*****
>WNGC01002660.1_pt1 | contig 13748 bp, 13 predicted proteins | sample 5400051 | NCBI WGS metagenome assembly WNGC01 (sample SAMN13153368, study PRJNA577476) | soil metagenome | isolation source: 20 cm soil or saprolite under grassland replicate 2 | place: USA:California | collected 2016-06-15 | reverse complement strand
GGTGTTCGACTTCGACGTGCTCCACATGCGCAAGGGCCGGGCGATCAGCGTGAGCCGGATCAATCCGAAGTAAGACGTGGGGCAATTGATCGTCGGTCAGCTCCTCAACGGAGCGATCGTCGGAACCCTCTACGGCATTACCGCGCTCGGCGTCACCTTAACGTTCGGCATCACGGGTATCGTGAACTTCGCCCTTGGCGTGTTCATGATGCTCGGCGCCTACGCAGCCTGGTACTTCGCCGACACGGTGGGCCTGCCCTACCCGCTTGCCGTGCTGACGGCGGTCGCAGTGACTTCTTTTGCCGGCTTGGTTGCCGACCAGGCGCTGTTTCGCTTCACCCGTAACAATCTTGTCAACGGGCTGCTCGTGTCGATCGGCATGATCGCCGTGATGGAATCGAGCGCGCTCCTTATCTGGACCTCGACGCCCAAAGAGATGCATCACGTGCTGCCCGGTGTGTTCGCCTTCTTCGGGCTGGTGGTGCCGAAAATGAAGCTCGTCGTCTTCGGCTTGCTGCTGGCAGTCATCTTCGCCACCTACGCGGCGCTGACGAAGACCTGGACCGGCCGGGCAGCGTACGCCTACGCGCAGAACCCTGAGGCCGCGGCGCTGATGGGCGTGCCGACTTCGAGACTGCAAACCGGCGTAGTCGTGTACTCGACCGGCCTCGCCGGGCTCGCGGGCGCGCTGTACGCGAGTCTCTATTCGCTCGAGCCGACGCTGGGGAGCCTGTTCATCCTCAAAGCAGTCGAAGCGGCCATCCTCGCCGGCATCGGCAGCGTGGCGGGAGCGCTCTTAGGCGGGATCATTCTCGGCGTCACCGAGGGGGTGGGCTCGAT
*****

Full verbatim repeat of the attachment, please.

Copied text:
>WNGC01002660.1_pt1 | contig 13748 bp, 13 predicted proteins | sample 5400051 | NCBI WGS metagenome assembly WNGC01 (sample SAMN13153368, study PRJNA577476) | soil metagenome | isolation source: 20 cm soil or saprolite under grassland replicate 2 | place: USA:California | collected 2016-06-15 | reverse complement strand
GGTGTTCGACTTCGACGTGCTCCACATGCGCAAGGGCCGGGCGATCAGCGTGAGCCGGATCAATCCGAAGTAAGACGTGGGGCAATTGATCGTCGGTCAGCTCCTCAACGGAGCGATCGTCGGAACCCTCTACGGCATTACCGCGCTCGGCGTCACCTTAACGTTCGGCATCACGGGTATCGTGAACTTCGCCCTTGGCGTGTTCATGATGCTCGGCGCCTACGCAGCCTGGTACTTCGCCGACACGGTGGGCCTGCCCTACCCGCTTGCCGTGCTGACGGCGGTCGCAGTGACTTCTTTTGCCGGCTTGGTTGCCGACCAGGCGCTGTTTCGCTTCACCCGTAACAATCTTGTCAACGGGCTGCTCGTGTCGATCGGCATGATCGCCGTGATGGAATCGAGCGCGCTCCTTATCTGGACCTCGACGCCCAAAGAGATGCATCACGTGCTGCCCGGTGTGTTCGCCTTCTTCGGGCTGGTGGTGCCGAAAATGAAGCTCGTCGTCTTCGGCTTGCTGCTGGCAGTCATCTTCGCCACCTACGCGGCGCTGACGAAGACCTGGACCGGCCGGGCAGCGTACGCCTACGCGCAGAACCCTGAGGCCGCGGCGCTGATGGGCGTGCCGACTTCGAGACTGCAAACCGGCGTAGTCGTGTACTCGACCGGCCTCGCCGGGCTCGCGGGCGCGCTGTACGCGAGTCTCTATTCGCTCGAGCCGACGCTGGGGAGCCTGTTCATCCTCAAAGCAGTCGAAGCGGCCATCCTCGCCGGCATCGGCAGCGTGGCGGGAGCGCTCTTAGGCGGGATCATTCTCGGCGTCACCGAGGGGGTGGGCTCGAT